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A Most Unusual Shabbat

There was a great deal of anticipation last Friday night as we anxiously awaited the arrival of Israel’s Ambassador to the United States. Our synagogue has been honored to have hosted his predecessors: Ambassadors Rabinovich, Shoval, Ayalon and Meridor.


I have known Michael Oren for a number of years. From the moment he walked into the synagogue and came up to the bema, it was clear that something was wrong. He sat down and whispered to me that he had just come from speaking with Prime Minister Netanyahu after having been summoned to the State Department to be read a formal letter of condemnation over the announcement made during the visit to Israel of Vice President Biden about the approval of housing permits for construction in Jerusalem. Right before I got up to introduce him, he said to me that he really was not sure what to say, and what not to say in light of what had just happened.


Somehow, he got up and spoke eloquently about the “risks associated with peace.” Midway through his talk, as he was delineating the threats and challenges faced by efforts to delegitimize the State of Israel, Sally, his wife, stepped out to take a phone call. She stood in the back and tried to get her husband’s attention. He had to take an urgent call from Prime Minister Netanyahu. It was 3:00 a.m. in the morning in Israel, so we knew the situation was serious. He excused himself saying he had to take this call from his boss. He came back, resumed his talk and was again interrupted for the second time. After the service, Ambassador Oren met in my office with Congressman Eliot Engel, the leader of the pro-Israel forces in the House of Representatives, and a member of B’nai Tzedek to discuss the implications of what had happened. All who were at B’nai Tzedek that night felt they were witnessing history. I couldn’t help but think of the saying, “Inside the Beltway.” This was inside the “inside of the Beltway.”


Throughout the week I was involved in a number of conversations with public officials and leaders in regard to the crisis of the rift between the United States and Israel. I wrote a letter to Congressman Steny Hoyer and a number of other members of Congress. The letter was widely circulated and distributed on the internet, and I have received numerous comments from across the country in support of what I wrote.


I can’t promise that this coming Shabbat will be as dramatic, but do hope you will come and join us, nevertheless.


Below is my introduction of the Ambassador.


Rabbi Weinblatt’s Introduction of
Ambassador Michael Oren
March 12, 2010


As anyone who follows the news, which is just about everyone here tonight, knows – Ambassador Michael Oren has just returned earlier today from a whirlwind trip to Israel. The primary purpose of his trip was to relax at a spa in order to rest up and prepare for this evening. In between he managed to have a little time for business and squeezed in a meeting or two with Envoy Mitchell, Vice President Biden, and Prime Minister Netanyahu.



I have known and been friends with Ambassador Oren ever since I first met him a number of years ago when I was a rabbinic fellow at the Hartman Institute. After a very distinguished academic career and as author of a number of important scholarly articles and several major books about the Middle East conflict, he left his position as senior fellow at the Shalem Center and answered the call to serve as Israel’s ambassador to the United States.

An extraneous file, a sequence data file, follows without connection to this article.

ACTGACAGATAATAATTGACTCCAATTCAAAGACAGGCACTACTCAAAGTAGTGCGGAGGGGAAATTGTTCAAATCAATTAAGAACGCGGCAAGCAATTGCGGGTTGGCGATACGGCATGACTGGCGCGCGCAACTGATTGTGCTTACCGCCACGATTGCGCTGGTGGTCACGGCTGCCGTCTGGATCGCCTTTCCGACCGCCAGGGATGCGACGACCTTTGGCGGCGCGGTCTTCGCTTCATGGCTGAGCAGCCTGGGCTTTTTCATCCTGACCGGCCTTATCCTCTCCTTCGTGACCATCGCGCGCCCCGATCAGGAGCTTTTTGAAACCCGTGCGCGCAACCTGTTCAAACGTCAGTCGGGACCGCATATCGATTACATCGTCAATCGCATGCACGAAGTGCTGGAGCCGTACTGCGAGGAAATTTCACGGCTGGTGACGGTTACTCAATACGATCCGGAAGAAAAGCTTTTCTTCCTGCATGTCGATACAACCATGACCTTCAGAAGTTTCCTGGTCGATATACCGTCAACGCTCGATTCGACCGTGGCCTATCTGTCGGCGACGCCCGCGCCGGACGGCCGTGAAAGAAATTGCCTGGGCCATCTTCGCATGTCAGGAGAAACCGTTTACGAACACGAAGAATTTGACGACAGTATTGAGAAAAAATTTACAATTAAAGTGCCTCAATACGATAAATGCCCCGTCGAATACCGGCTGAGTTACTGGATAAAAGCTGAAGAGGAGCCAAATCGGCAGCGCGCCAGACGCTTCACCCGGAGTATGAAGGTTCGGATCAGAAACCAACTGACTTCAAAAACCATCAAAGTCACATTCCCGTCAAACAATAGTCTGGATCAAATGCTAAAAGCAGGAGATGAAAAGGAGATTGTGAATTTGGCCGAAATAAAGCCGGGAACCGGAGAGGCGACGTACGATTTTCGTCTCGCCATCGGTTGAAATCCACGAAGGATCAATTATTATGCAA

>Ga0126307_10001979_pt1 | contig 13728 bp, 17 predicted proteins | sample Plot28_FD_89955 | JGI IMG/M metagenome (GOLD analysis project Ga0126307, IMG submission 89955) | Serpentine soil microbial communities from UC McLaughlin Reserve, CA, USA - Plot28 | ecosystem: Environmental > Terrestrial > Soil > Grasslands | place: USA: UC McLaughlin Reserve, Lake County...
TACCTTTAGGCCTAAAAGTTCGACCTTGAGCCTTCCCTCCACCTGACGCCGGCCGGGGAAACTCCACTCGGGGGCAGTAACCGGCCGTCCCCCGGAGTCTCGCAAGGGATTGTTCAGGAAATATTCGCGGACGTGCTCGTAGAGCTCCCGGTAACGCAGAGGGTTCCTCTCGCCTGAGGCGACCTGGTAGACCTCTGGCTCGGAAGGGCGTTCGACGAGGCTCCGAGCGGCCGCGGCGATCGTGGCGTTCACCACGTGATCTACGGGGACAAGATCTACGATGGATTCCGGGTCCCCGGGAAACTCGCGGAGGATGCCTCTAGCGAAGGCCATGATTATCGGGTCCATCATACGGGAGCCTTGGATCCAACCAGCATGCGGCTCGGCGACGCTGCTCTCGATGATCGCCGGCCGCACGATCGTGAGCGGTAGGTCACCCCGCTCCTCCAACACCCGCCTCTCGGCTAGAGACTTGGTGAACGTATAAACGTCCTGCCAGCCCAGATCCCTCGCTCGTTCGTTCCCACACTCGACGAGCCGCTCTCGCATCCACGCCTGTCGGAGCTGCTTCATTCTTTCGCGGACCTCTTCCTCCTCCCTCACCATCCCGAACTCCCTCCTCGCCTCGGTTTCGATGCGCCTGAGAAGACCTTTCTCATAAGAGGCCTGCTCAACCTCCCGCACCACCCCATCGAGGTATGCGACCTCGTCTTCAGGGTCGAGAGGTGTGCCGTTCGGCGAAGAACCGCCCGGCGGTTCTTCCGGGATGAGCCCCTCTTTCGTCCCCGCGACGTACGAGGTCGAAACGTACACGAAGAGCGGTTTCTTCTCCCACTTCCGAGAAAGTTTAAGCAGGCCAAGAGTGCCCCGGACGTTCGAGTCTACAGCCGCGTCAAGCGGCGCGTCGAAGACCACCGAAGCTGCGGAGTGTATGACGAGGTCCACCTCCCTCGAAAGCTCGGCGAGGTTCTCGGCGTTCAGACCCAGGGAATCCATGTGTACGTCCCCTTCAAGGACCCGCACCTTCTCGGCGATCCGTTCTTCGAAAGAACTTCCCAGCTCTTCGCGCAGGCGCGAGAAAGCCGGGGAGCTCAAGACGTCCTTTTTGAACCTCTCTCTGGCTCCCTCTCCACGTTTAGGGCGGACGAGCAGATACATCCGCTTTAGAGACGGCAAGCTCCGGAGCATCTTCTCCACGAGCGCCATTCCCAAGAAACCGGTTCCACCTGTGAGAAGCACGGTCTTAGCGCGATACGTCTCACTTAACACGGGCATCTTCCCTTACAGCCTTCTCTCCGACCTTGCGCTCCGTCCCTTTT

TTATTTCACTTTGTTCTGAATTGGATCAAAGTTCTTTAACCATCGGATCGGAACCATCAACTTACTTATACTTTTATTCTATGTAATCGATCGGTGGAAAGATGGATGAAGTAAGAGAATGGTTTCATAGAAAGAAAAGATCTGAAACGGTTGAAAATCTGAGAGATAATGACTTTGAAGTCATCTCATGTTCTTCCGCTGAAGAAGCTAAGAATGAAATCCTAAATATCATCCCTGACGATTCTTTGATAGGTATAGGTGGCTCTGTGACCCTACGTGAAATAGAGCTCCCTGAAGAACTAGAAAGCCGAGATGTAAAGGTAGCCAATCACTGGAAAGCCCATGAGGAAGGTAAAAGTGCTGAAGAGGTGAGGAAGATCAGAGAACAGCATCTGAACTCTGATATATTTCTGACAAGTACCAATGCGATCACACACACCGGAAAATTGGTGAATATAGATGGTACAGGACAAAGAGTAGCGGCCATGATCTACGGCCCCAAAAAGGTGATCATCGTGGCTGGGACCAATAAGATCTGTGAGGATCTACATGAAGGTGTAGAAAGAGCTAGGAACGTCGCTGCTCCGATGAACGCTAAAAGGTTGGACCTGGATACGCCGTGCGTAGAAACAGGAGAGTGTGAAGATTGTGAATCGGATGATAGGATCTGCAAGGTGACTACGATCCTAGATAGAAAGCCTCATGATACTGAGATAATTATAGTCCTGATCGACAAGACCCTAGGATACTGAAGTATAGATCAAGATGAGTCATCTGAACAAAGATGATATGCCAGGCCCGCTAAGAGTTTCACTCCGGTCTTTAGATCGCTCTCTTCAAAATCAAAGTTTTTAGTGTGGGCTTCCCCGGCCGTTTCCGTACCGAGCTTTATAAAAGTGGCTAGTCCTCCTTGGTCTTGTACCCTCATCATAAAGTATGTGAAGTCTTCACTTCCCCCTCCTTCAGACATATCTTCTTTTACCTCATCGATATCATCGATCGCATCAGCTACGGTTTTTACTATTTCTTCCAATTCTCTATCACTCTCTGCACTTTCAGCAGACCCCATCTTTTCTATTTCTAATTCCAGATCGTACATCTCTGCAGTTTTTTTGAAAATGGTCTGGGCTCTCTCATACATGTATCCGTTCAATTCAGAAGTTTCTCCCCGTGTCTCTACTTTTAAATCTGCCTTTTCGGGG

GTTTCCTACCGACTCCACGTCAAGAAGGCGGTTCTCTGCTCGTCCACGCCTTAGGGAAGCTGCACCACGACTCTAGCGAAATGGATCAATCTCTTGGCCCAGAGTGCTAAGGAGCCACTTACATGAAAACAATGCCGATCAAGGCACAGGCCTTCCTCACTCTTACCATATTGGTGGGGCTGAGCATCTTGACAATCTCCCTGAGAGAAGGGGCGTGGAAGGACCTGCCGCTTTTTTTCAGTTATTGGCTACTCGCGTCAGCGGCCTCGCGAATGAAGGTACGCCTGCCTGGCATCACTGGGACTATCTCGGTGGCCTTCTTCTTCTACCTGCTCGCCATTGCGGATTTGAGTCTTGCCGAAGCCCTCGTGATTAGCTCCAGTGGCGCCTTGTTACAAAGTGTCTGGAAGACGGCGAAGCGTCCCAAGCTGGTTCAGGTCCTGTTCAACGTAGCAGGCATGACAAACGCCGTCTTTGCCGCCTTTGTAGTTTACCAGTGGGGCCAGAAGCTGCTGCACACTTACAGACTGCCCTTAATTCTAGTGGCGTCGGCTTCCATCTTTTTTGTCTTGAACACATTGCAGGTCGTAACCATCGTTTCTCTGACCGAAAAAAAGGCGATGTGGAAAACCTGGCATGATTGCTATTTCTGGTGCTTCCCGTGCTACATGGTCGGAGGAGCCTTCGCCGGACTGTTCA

There is no finer choice Israel could have made to represent the Jewish nation at this difficult time than Michael Oren. He is bright, articulate, passionate and most of all a truly devoted servant of the Jewish people. I am gratified to see such a large turnout this evening. What Mr. Oren doesn’t know is – people are not really here to hear him speak. They are here to see if they are going to collect on their bets to see if he would actually show up. I saw someone last night who is a member of another congregation. I mentioned that the ambassador was coming to speak at our shul this evening. The guy said to me, “Hasn’t he already been at B’nai Tzedek a couple of times?” And I just said to him, “Yeah. This is his third visit.”


Ambassador Oren: the members of B’nai Tzedek are among the most loyal supporters of the State of Israel, with many of our congregants holding leadership positions in our local Jewish community as advocates for the Jewish state. It has been my pleasure to lead a number of congregational visits and trips, and you have even spoken to a few of our groups when we were in Jerusalem. Many of our members have deep connections and ties to the land of Israel, and our children have traveled there, with some serving in Israel’s armed forces and a couple of our members have made aliyah.



Each of your predecessors, since the dedication of our facility by Ambassador Itamar Rabinovich has been to B’nai Tzedek. We are pleased that you are accompanied this evening by your wife, Sally, who joins with you in your sacred work. I will warn you in advance – I cannot predict how your talk will be received, but I can guarantee you Mr. Ambassador that you are at home here, with friends, and that you will at least be far more welcome than you were at the University of California in Irvine. It is my pleasure and honor to welcome, His Excellency, the Ambassador of Israel, Michael Oren.



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Stuart Weinblatt

Rabbi Stuart Weinblatt is the President of the Rabbinic Cabinet of the Jewish Federations of North America. From 2009 - 2014 he served as Director of Israel Policy and Advocacy for the Rabbinical Assembly.
Rabbi Weinblatt is the rabbi of Congregation B'nai Tzedek in Potomac, Maryland, a vibrant Conservative synagogue of 650 families he founded in 1988, along with his wife and a handful of families.